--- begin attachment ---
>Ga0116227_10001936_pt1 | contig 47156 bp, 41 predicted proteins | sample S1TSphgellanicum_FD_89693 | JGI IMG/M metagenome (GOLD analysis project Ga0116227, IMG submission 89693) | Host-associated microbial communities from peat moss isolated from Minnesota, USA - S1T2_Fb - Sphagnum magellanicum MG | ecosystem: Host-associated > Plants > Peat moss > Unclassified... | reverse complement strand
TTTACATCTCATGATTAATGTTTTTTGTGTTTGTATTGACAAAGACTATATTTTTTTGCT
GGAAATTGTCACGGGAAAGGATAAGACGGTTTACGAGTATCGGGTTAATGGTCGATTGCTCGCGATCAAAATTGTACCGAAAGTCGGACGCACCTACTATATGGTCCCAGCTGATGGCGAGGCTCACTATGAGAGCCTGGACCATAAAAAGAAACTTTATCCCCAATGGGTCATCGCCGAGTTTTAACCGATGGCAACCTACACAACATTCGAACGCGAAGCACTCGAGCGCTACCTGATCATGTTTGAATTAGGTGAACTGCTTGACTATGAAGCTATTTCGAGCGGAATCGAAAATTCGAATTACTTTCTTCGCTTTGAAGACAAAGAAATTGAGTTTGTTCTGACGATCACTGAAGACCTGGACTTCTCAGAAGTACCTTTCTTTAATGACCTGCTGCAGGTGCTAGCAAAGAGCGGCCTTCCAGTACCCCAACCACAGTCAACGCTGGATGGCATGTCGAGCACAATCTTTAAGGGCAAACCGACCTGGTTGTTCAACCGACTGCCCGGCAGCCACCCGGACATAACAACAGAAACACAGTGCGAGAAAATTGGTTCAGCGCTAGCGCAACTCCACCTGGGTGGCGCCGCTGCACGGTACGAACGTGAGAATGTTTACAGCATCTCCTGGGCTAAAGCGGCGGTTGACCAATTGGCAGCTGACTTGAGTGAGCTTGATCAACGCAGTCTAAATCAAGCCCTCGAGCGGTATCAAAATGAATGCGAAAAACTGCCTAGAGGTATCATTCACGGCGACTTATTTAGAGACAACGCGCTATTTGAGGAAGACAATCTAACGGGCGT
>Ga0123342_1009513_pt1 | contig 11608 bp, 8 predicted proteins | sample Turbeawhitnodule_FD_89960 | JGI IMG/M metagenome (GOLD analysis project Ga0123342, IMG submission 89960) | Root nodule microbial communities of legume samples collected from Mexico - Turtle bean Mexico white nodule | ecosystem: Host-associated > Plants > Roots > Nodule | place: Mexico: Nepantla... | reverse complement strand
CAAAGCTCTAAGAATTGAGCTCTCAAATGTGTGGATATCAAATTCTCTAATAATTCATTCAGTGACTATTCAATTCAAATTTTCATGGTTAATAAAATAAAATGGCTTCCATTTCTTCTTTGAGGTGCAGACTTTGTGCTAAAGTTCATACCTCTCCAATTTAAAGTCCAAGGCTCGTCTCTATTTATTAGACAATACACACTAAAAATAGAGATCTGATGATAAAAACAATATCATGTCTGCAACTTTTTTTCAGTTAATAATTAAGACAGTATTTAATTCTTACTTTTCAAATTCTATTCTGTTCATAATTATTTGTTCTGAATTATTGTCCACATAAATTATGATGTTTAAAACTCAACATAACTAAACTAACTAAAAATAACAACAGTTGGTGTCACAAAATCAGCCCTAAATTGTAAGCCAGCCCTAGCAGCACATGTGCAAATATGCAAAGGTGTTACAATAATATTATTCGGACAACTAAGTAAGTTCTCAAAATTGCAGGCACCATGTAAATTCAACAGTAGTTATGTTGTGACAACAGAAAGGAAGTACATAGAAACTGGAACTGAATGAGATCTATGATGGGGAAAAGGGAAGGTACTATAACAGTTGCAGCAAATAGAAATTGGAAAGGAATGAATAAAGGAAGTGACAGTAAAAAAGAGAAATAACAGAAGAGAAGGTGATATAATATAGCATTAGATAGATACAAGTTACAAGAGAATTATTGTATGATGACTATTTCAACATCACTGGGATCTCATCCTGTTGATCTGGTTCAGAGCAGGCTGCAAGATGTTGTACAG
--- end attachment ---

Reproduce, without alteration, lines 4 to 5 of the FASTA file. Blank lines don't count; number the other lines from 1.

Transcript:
>Ga0123342_1009513_pt1 | contig 11608 bp, 8 predicted proteins | sample Turbeawhitnodule_FD_89960 | JGI IMG/M metagenome (GOLD analysis project Ga0123342, IMG submission 89960) | Root nodule microbial communities of legume samples collected from Mexico - Turtle bean Mexico white nodule | ecosystem: Host-associated > Plants > Roots > Nodule | place: Mexico: Nepantla... | reverse complement strand
CAAAGCTCTAAGAATTGAGCTCTCAAATGTGTGGATATCAAATTCTCTAATAATTCATTCAGTGACTATTCAATTCAAATTTTCATGGTTAATAAAATAAAATGGCTTCCATTTCTTCTTTGAGGTGCAGACTTTGTGCTAAAGTTCATACCTCTCCAATTTAAAGTCCAAGGCTCGTCTCTATTTATTAGACAATACACACTAAAAATAGAGATCTGATGATAAAAACAATATCATGTCTGCAACTTTTTTTCAGTTAATAATTAAGACAGTATTTAATTCTTACTTTTCAAATTCTATTCTGTTCATAATTATTTGTTCTGAATTATTGTCCACATAAATTATGATGTTTAAAACTCAACATAACTAAACTAACTAAAAATAACAACAGTTGGTGTCACAAAATCAGCCCTAAATTGTAAGCCAGCCCTAGCAGCACATGTGCAAATATGCAAAGGTGTTACAATAATATTATTCGGACAACTAAGTAAGTTCTCAAAATTGCAGGCACCATGTAAATTCAACAGTAGTTATGTTGTGACAACAGAAAGGAAGTACATAGAAACTGGAACTGAATGAGATCTATGATGGGGAAAAGGGAAGGTACTATAACAGTTGCAGCAAATAGAAATTGGAAAGGAATGAATAAAGGAAGTGACAGTAAAAAAGAGAAATAACAGAAGAGAAGGTGATATAATATAGCATTAGATAGATACAAGTTACAAGAGAATTATTGTATGATGACTATTTCAACATCACTGGGATCTCATCCTGTTGATCTGGTTCAGAGCAGGCTGCAAGATGTTGTACAG